Definition of momentum in English:

momentum

noun

  • 1Physics
    The quantity of motion of a moving body, measured as a product of its mass and velocity.

    • ‘Most of the particles begin the procedure with positions and momenta that trap them within a well of potential energy; only a few have enough energy to escape over a barrier.’
    • ‘At any time, since the momenta of the two masses are opposite and equal in magnitude, the total momentum of the ‘device’ is zero.’
    • ‘By observing the particle types, numbers, and momenta in a jet, one can reconstruct the kinematic and quantum properties of the initially scattered parton.’
    • ‘In contrast, the active medium in the mechanical laser is the intrinsic angular momenta of electrons and nuclei.’
    • ‘As nuclei spin, the balance of factors is perturbed, and at very high angular momenta nuclei may adopt odd shapes resembling peanuts, bananas, jumping jacks, or sea urchins, among others.’
  • 2The impetus gained by a moving object.

    ‘the vehicle gained momentum as the road dipped’
    • ‘As the herd gained momentum the bells on the lead cows rang out louder and the erratic clanging became a regular tolling.’
    • ‘Its large pointed ears were laid back flat against its head as it gained momentum.’
    • ‘Racing is all about momentum and carrying speed through corners.’
    • ‘He jumped off when the disk was close, using his earlier momentum to go speeding towards Valshar's body.’
    • ‘The forest of streamers from the wharf to the ship's rail slowly broke as the vessel gained momentum.’
    • ‘The strip strike set the hook, his speed and momentum carried the fish skywards, head shaking, gills flared.’
    • ‘Sahn pressed the brakes as hard as he could, but now his own speed and momentum were against him.’
    • ‘That tiny bit of motion gets a little momentum started that eventually builds to the bigger movement you're after.’
    • ‘Why is the law of momentum conservation not violated when a ball rolls down a hill and gains momentum?’
    • ‘Matt's momentum carried him forward, but he used the guys body to spin him in mid air.’
    • ‘In order to fly, the Manx shearwater must be on a steep incline so as to gain momentum and height in the air.’
    • ‘Scuba divers can glide peacefully once they build up some momentum with a few kicks.’
    speed, pace, rate, tempo, impetus
    View synonyms
    1. 2.1The impetus and driving force gained by the development of a process or course of events.
      ‘the investigation gathered momentum in the spring’
      • ‘Within a week she was in London on a training course, her enthusiasm rapidly gaining momentum.’
      • ‘Their growth provides the momentum for the whole process of history.’
      • ‘Their work created a momentum for development which is still accelerating.’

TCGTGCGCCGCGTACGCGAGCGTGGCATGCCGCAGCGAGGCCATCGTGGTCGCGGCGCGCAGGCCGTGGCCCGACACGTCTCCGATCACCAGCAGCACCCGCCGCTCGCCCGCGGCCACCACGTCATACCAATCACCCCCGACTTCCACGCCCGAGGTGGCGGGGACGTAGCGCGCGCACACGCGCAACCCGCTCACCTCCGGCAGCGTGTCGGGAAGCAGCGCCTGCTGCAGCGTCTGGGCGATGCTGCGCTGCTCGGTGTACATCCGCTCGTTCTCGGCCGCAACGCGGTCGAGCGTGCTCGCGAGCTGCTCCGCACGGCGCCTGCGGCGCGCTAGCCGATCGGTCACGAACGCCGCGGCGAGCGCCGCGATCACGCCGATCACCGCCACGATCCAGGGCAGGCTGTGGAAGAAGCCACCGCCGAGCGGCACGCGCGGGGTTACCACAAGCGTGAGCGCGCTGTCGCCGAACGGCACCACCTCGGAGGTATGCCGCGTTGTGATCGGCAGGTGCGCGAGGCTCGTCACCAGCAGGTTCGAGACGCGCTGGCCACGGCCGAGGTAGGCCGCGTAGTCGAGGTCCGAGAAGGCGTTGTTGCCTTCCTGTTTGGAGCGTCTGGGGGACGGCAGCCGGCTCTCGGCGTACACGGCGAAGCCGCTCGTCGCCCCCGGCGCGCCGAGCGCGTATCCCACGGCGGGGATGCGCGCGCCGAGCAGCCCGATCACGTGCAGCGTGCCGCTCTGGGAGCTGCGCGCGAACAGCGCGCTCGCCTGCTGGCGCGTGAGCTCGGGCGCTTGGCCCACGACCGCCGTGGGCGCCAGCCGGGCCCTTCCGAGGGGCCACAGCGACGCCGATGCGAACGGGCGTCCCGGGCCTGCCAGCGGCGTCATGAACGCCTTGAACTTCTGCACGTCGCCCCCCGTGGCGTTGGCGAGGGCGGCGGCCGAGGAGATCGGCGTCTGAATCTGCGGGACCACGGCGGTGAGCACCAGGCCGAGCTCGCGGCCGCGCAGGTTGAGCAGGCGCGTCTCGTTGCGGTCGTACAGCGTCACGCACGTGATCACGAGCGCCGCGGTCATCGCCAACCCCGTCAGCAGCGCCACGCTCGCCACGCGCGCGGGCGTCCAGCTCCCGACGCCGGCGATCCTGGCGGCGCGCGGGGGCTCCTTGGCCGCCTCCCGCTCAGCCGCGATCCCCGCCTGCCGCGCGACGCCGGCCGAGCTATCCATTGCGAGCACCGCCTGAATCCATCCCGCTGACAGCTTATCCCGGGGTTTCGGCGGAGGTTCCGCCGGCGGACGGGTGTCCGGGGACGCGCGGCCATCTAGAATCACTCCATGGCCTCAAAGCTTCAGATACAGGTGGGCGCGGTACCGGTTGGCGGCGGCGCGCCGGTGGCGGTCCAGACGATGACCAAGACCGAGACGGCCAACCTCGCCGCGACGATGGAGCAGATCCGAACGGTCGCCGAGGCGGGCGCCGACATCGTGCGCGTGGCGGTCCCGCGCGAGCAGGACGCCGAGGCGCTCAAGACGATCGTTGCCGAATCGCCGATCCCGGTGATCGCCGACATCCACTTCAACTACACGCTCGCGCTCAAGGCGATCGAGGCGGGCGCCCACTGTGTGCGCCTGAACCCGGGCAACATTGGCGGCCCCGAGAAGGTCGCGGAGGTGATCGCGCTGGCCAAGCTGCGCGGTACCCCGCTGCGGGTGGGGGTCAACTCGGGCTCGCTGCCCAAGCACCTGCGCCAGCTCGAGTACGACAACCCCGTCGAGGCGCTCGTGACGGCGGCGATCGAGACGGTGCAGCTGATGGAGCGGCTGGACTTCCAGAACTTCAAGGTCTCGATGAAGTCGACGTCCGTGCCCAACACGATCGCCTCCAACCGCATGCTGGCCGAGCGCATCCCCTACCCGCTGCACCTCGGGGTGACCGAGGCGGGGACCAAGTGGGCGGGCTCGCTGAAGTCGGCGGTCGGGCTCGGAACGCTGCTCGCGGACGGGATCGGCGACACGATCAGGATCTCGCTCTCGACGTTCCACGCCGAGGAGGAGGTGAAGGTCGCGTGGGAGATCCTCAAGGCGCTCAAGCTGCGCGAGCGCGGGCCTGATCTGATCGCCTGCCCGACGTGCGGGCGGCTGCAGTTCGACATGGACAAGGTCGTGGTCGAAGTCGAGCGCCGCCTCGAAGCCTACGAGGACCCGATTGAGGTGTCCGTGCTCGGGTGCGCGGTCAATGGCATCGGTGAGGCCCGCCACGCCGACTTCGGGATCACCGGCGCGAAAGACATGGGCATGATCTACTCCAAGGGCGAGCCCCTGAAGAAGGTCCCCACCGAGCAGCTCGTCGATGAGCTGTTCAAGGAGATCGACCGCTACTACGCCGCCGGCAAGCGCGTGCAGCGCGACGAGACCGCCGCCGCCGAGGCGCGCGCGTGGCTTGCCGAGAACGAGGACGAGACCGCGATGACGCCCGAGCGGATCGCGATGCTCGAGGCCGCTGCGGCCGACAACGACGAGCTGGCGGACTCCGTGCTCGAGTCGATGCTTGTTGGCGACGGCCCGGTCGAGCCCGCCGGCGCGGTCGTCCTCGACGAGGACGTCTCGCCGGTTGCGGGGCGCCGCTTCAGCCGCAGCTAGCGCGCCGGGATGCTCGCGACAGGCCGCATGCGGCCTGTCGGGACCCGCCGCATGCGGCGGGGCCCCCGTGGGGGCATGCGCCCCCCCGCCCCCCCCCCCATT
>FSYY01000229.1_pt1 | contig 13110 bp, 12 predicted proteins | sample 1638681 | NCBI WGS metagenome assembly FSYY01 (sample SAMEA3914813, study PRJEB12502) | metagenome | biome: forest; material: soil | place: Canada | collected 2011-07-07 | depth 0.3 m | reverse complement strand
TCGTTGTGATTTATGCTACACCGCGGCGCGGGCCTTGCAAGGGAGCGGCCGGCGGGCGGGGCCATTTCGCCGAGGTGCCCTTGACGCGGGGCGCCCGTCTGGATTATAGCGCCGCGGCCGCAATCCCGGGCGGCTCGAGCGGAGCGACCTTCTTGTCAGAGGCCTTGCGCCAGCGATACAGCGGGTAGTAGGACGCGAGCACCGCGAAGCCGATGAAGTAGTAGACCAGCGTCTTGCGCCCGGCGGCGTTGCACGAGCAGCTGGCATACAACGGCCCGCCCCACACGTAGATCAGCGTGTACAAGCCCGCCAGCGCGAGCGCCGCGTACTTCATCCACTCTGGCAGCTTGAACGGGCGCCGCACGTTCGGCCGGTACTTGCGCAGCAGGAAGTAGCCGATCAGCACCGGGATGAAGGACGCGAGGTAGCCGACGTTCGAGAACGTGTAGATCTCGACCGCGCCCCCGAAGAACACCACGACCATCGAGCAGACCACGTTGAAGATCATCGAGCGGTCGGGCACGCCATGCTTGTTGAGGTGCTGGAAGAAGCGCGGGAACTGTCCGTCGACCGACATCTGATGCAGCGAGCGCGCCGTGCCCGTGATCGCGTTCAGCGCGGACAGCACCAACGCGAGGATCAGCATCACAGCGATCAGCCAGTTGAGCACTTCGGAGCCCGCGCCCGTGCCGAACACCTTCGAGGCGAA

• ‘They emanate a kind of spirit and momentum that forces the viewer to look at the world through the eyes of the artist.’
      • ‘This will surely add momentum to a constitutional process already on that track.’
      • ‘To be really successful from the beginning, the peace process needed momentum.’
      • ‘That show of strength forced the opposition to try to regain its momentum.’
      • ‘He added that crime trends often gathered momentum as word spreads about the profits.’
      • ‘However, the focus will be on how the company intends to contain costs and yet maintain momentum in development and research.’
      • ‘Started two years back, this concept has now gained momentum and spread throughout the nation.’
      • ‘The campaign to rehabilitate Nietzsche in France swiftly gathered momentum.’
      • ‘The sport of competitive gaming has been gaining momentum along with the growth of the industry.’
      • ‘We know that for the peace process to be ultimately successful, that momentum must be maintained.’
      • ‘As soon as we see the first signs of a loss of economic momentum in the U.S., pressure will come off the euro.’
      • ‘Such criticisms have gathered momentum following the police mishandling of one particular landmark case.’
      • ‘It developed its own intellectual momentum and with it an independence from the day-to-day political process.’
      • ‘Sedbergh pressed hard afterwards to build on their momentum but could not force a winning goal.’
      • ‘The process of setting up municipal courts also gained momentum in the course of the year.’
      • ‘Only in this way can we endeavor to maintain and build momentum as we close on the objective.’
      • ‘The company has struggled to gain any momentum in revenues and growth since.’

Origin

Late 17th century: from Latin, from movimentum, from movere to move.

Pronunciation:

momentum

/məˈmɛntəm/